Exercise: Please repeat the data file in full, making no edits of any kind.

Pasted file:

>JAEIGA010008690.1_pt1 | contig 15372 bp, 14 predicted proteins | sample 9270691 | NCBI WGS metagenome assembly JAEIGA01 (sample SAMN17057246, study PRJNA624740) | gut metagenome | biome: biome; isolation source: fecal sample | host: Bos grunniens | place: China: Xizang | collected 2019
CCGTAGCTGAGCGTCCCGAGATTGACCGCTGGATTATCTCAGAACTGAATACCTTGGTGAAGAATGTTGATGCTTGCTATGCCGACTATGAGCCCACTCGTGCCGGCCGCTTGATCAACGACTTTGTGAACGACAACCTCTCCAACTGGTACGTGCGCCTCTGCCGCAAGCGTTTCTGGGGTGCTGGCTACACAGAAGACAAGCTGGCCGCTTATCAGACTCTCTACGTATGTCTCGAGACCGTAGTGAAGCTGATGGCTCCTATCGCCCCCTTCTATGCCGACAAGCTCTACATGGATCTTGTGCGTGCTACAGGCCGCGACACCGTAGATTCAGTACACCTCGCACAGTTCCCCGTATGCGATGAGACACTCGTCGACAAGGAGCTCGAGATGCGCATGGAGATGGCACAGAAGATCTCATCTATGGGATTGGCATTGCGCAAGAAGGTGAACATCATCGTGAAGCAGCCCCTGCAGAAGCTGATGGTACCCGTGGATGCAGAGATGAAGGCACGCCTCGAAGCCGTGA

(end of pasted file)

>JAEIGA010008690.1_pt1 | contig 15372 bp, 14 predicted proteins | sample 9270691 | NCBI WGS metagenome assembly JAEIGA01 (sample SAMN17057246, study PRJNA624740) | gut metagenome | biome: biome; isolation source: fecal sample | host: Bos grunniens | place: China: Xizang | collected 2019
CCGTAGCTGAGCGTCCCGAGATTGACCGCTGGATTATCTCAGAACTGAATACCTTGGTGAAGAATGTTGATGCTTGCTATGCCGACTATGAGCCCACTCGTGCCGGCCGCTTGATCAACGACTTTGTGAACGACAACCTCTCCAACTGGTACGTGCGCCTCTGCCGCAAGCGTTTCTGGGGTGCTGGCTACACAGAAGACAAGCTGGCCGCTTATCAGACTCTCTACGTATGTCTCGAGACCGTAGTGAAGCTGATGGCTCCTATCGCCCCCTTCTATGCCGACAAGCTCTACATGGATCTTGTGCGTGCTACAGGCCGCGACACCGTAGATTCAGTACACCTCGCACAGTTCCCCGTATGCGATGAGACACTCGTCGACAAGGAGCTCGAGATGCGCATGGAGATGGCACAGAAGATCTCATCTATGGGATTGGCATTGCGCAAGAAGGTGAACATCATCGTGAAGCAGCCCCTGCAGAAGCTGATGGTACCCGTGGATGCAGAGATGAAGGCACGCCTCGAAGCCGTGA